BYU Football: UCF in Provo and the Quest to Avoid Loss No.3
About the possibility of losing two weeks in a row at home, Cornerback Corby Eason said, “If we play BYU football we will be fine.”
And what, Corby, is BYU football to you?
2011 BYU football has been inconsistent, stalled, misdirected and poorly coached.
Bronco, I did not need your admission of blame for last week’s national embarrassment to point my finger in your direction.
I like you, Coach. I respect you. But after you hyped this team to the press during the preseason and insist that poor execution is impeding the team to perform at its high-talent level, this Friday night, BYU football had better not resemble the black day in history that was Sept. 17.
If it does, you lose most of your credibility in my eyes—and yes, I have considered all four 10-win seasons under your leadership.
It’s all riding on this game. That is the consequence you pay for coughing the ball up seven times and losing by 44 points at home against an in-state rival.
Here is what BYU must change to inch its way up to win No. 2 and send the UCF Knights back to Orlando with their tails between their legs.
Brandon Doman, Play-Calling
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BYU Coaches think that with excellent execution, their lousy play-calling is going to catch on fire.
Attempting to open up the field with 20 yards rushing a game just ain’t gonna happen.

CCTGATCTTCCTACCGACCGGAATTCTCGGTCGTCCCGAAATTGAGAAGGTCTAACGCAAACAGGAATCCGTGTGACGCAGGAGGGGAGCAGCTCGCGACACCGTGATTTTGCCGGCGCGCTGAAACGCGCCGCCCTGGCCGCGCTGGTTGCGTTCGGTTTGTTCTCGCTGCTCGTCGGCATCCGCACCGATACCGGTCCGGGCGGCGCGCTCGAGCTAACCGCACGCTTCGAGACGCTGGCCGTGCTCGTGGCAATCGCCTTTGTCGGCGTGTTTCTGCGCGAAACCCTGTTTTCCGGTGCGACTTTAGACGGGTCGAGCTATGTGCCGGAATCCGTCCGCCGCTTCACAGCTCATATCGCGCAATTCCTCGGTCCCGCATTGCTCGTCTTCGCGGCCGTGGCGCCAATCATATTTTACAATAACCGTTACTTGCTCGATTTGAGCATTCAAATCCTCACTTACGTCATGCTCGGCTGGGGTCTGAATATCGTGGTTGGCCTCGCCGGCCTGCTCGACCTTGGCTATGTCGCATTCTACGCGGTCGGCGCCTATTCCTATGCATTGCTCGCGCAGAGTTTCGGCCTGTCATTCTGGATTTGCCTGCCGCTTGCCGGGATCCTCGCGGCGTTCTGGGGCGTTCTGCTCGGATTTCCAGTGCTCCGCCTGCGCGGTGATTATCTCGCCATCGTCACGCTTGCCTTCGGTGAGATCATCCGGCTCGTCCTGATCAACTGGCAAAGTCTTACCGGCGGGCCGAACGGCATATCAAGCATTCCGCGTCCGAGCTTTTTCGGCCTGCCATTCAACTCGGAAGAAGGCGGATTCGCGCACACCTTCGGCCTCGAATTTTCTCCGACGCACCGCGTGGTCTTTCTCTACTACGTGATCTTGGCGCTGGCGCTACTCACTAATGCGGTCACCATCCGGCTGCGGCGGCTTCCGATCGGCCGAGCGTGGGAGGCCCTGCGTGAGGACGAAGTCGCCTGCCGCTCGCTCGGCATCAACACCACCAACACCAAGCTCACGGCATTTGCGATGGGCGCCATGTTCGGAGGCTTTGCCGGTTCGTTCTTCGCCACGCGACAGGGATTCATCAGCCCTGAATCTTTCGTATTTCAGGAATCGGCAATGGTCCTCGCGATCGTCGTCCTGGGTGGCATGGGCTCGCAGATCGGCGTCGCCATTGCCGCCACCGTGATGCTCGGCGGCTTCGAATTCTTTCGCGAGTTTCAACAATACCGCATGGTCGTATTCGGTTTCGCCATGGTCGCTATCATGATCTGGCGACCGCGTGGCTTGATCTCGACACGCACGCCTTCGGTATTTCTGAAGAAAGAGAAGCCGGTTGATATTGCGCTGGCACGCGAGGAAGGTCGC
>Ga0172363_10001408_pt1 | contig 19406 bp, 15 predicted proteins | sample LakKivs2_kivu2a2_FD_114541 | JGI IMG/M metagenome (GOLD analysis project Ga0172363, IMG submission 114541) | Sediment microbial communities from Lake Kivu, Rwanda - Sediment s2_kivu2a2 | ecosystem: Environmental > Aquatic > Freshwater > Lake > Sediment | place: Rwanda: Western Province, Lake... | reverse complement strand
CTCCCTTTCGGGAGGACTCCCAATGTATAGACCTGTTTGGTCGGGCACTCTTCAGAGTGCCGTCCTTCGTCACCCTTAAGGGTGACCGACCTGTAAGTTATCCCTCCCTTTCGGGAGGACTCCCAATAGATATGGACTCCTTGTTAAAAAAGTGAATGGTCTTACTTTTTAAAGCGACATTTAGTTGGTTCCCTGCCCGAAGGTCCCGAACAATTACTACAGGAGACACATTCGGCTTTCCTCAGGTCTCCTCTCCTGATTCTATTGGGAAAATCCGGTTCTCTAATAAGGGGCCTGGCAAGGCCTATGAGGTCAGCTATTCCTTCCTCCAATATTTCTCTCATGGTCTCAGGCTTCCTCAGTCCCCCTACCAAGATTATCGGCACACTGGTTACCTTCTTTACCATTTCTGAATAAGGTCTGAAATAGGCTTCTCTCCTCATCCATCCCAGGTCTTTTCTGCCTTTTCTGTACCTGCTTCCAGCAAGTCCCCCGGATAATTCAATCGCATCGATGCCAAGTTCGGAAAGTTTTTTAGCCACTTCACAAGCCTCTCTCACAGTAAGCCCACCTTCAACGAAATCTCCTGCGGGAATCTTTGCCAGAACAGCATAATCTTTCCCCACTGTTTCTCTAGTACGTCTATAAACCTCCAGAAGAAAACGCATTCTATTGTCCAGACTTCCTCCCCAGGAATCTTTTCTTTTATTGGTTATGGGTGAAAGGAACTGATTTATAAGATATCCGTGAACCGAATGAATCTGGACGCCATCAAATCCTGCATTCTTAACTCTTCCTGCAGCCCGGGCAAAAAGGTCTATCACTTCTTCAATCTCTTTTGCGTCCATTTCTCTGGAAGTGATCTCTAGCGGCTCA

The linebackers of the opponents are able to quickly learn BYU’s offensive short-passing scheme and by the beginning of the second half, they are sneaking in to anticipate every play.
Ho, hum. BYU’s offense looks real dumb.
You want us to believe the players are truly high-caliber on offense this season? You want us to believe that Heaps’ bigmouth talking about the explosiveness of a unit that has only three touchdowns is more than the ranting of a green 20-year-old?
Okay, we will believe you. And, Coach Doman, for every loss received at the hands of your sputtering offense, the blame will fall entirely on you and your uninspired play-calling.
Fix it now to avoid loss No. 3 against a defense that is ranked No.2 in all the land in total defense.
Simple attention to execution won’t cut it. Drastic changes are required.
Bronco Mendenhall, Halftime Adjustments
Against Texas, BYU had 168 yards of total offense in the first half compared to 67 yards in half No. 2.
Against Utah, BYU had over 200 yards of total offense in the first half, didn’t score in the second half and finished the game with only 352 total yards.
What is the lesson to be learned?
Opposing coaches are making second-half adjustments, Bronco, to shut you down.
Prepare ahead for the same to happen against UCF. The only way to win this game is to mix up the look in the third quarter.
Miscues Lose Momentum
"If you were to say any one thing in our last game that determined the outcome, it was the seven turnovers," Bronco Mendenhall said.
Turnovers can cause the worst kind of momentum shift in a game. Handing over seven turnovers to your hated rival in your own home, well, that is just nonsense.
Kickoff returns are another major momentum mover that BYU is losing soundly. Nothing sticks it to the opposing team like a 40-yard return with the crowd going crazy.
Momentum has shifted away from BYU on special teams in all three games of the season now.
Minus the turnovers, BYU outplayed Utah in the first half. However, momentum had gone the way of the Utes after a sustained Utah touchdown drive going into the locker room at half.